by Dan Cohen
PLEASE NOTE: Due to a power outage, this concert may be cancelled or rescheduled. Please call (845) 358-0877 for updates.
Dean Friedman is a throwback–a singer/songwriter in the classic mold, with echoes of James Taylor, Cat Stevens, and Joni Mitchell cropping up in his extensive catalog. He plays piano as well as guitar, his songs are comic and tender by turn, and to my mind most reminiscent of Dave Frishberg and David Bromberg, the great serio-comic troubadors of the heyday of the singer/songwriter era of the 1960s and ’70s.
You can hear the pride of Paramus, NJ play at RoCA in West Nyack on Sat March 10 at 8p.
It turns out that Bromberg was instrumental in getting Dean his big break, bringing him into the orbit of the Bottom Line, the great, late, lamented Greenwich Village club, back in the heyday of that club’s influence and reach. He signed to a label founded by Bottom Liners and released ‘Ariel,’ a lovely tuneful pop confection that gained some serious airplay on WNEW back 1979. A little bit Leo Sayer with a healthy dash of Jim Croce, Friedman’s supple tenor voice takes on everything from tenderness to heartbreak to comedic songs about smoking weed, all with a tunefulness and humor all but absent in today’s artists.
Friedman spoke fondly of those days at the Bottom Line. I asked him about his musical education and he told me he’d studied theory and arranging at CCNY. “But the Bottom Line–seeing artists like Linda Ronstadt, Bonnie Raitt, Kenny Rankin, the Brecker Brothers, night after night–that was my education too.” Friedman said that experience was invaluable to launching his career. “How to put a song across, how to play to an audience, how to play with an audience.”
Not in the Guinness Book of World Records, But It Could Be
Dean Friedman’s breakout hit single, “Ariel,” has been described as a “quirkily irresistible and uncategorizable pop song about a free spirited, music loving, vegetarian Jewish girl,” from Paramus, New Jersey, where he grew up. It is the only Billboard Top 40 song to contain the word Paramus. Source: Wikipedia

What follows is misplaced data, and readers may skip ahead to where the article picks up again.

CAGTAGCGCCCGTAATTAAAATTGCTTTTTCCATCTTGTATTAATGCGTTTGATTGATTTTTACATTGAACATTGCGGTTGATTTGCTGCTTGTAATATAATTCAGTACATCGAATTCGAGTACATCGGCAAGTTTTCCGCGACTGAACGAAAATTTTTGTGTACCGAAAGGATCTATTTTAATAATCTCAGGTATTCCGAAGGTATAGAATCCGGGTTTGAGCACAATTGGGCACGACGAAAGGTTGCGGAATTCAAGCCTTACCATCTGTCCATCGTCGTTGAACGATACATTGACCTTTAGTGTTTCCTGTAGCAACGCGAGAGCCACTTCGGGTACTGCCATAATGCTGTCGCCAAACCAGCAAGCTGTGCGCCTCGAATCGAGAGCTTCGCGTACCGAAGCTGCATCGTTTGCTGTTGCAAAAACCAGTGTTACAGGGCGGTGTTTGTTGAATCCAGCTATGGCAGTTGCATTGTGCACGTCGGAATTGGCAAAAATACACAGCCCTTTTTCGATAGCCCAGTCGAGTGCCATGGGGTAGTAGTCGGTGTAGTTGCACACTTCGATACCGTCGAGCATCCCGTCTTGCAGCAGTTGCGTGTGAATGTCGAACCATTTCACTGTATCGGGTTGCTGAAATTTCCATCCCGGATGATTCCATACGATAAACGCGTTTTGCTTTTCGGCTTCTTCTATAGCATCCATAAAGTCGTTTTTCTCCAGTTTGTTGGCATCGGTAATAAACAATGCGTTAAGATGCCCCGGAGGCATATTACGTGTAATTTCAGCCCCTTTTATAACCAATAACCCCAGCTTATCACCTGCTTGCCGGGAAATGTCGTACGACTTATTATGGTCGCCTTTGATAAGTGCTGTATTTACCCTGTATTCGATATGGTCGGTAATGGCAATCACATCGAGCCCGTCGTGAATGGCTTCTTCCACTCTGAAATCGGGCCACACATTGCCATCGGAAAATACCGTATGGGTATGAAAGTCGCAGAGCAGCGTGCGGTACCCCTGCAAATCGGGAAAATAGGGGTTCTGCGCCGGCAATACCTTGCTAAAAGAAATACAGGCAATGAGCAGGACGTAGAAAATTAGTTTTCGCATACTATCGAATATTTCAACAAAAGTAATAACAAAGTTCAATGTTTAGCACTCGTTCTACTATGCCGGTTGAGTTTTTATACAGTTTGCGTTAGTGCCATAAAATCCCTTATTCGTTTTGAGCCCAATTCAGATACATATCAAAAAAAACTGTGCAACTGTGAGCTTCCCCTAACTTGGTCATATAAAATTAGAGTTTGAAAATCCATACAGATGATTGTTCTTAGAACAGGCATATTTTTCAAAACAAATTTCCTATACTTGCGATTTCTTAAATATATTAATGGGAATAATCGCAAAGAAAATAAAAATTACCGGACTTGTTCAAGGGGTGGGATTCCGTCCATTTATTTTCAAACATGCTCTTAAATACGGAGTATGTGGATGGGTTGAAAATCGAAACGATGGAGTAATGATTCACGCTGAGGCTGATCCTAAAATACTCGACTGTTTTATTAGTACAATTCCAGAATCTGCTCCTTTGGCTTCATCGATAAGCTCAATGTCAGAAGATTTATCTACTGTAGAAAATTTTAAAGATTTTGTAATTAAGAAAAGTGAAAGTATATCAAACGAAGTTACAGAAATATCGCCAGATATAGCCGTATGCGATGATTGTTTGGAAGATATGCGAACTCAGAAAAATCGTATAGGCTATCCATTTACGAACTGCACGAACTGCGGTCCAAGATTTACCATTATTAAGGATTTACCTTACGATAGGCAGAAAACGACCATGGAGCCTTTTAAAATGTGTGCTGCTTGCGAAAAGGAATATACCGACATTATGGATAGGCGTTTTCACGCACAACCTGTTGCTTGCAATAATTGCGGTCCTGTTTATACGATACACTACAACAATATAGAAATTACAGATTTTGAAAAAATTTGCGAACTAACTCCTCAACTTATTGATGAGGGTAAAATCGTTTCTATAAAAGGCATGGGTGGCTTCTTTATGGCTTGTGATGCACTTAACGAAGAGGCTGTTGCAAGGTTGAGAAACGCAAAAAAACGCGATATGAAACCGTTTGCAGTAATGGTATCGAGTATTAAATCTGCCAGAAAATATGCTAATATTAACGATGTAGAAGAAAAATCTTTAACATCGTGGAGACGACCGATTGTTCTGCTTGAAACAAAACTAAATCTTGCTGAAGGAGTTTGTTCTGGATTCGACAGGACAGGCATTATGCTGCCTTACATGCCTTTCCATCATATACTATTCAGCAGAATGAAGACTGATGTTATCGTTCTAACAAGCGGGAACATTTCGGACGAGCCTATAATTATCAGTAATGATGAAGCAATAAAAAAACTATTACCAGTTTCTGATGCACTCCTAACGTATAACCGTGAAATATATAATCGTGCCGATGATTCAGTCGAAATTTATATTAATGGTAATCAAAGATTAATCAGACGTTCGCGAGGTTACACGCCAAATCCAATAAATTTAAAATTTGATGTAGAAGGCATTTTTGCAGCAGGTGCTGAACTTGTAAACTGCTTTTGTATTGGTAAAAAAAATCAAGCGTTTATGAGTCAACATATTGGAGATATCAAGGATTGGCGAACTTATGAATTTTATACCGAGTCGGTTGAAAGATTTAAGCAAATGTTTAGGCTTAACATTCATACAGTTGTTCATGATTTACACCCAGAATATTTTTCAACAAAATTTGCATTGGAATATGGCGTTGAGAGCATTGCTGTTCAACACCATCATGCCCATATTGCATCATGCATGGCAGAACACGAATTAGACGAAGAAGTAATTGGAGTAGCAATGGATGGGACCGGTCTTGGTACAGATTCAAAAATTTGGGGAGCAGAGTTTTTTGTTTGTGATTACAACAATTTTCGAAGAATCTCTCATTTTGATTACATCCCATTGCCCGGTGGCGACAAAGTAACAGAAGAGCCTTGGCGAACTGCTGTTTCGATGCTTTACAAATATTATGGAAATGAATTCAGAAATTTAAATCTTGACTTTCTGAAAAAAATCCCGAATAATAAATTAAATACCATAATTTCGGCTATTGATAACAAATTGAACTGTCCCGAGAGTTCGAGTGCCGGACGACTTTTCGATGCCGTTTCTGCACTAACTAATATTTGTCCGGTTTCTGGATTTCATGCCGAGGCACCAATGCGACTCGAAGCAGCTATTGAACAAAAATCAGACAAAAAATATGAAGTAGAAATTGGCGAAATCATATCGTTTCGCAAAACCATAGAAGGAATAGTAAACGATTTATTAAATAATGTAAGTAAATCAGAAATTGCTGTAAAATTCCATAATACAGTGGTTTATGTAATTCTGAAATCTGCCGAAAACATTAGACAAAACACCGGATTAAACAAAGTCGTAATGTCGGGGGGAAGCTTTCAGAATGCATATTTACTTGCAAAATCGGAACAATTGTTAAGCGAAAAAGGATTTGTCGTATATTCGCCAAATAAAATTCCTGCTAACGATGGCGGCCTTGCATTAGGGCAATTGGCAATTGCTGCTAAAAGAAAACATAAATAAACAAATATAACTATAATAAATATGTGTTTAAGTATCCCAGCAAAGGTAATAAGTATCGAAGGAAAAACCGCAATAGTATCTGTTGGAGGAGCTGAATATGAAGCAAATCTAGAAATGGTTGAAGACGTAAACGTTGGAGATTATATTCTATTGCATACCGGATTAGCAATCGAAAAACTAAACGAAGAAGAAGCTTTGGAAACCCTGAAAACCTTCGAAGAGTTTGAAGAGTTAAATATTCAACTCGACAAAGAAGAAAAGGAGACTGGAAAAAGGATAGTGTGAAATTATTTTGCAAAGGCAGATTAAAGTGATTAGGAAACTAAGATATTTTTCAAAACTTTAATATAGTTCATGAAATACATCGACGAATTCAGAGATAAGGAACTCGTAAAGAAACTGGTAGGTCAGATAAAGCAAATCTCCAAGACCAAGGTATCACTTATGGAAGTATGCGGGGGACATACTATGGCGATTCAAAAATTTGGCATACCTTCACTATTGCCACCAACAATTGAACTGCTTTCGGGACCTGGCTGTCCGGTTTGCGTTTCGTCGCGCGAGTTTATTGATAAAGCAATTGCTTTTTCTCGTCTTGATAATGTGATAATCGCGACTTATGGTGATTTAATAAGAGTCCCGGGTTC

His second album, with the somewhat prolix title Well, Well, Said the Rocking Chair… was a big hit in England, and he has continued to have a national media presence there. He tours in the UK at least once a year and enjoys a celebrity that he’s working to match in the States.
While he hasn’t focused on songwriting for others, several of his tunes have been picked up by other bands. The Bare Naked Ladies’ version of Friedman’s “McDonald’s Girl” gave the tune new life and eventually led to it being incorporated into a McDonald’s ad campaign in the early aughts.
The playwright William Gibson once famously said “You can make a killing in the theatre, but you can’t make a living.” Though the same can be said of the present state of music, Dean Friedman gives the lie to that perhaps over-neat epigram. He’s managed to make a rather decent living in music, thank you, by being persistent, relying on his substantial talents, and the devotion of a fan base that’s committed to good, old-fashioned songcraft. He’s written children’s musicals, too, premiering them at the Edinburgh Fringe Festival, and also created a book and workshop on songwriting craft that he’s taken around the globe.
Dean Friedman makes a stop in our neck of the woods this Saturday evening at ROCA, the Rockland Center for the Arts. It’s a friendly, intimate venue, the perfect place to see a solo set by this intimate, gifted performer. If you’re into melody, into interesting arrangements, into curious and odd and idiosyncratic lyrics that tell a story, you could do no better than to throw yourself back this Saturday into the heyday of singer/songwriters, get a dose of Croce and Taylor and Mitchell mixed in with some of the magic that is Dean Friedman.
RoCA is at 27 South Greenbush Road, in West Nyack, NY.
Tickets are $15.
The ticket buy link is: http://rocklandartcenter.org/performances-special-events/performances-special-events/df-perform.
The venue website is rocklandartcenter.org.
The venue phone is 845-358-0877.
Dan Cohen is a songwriter, music producer, and freelance writer. His reviews and reporting have appeared in SF Weekly, High Country News, the legendary North Conway Mountain Ear, and elsewhere. He performs for kids as Danna Banana. He lives in Nyack.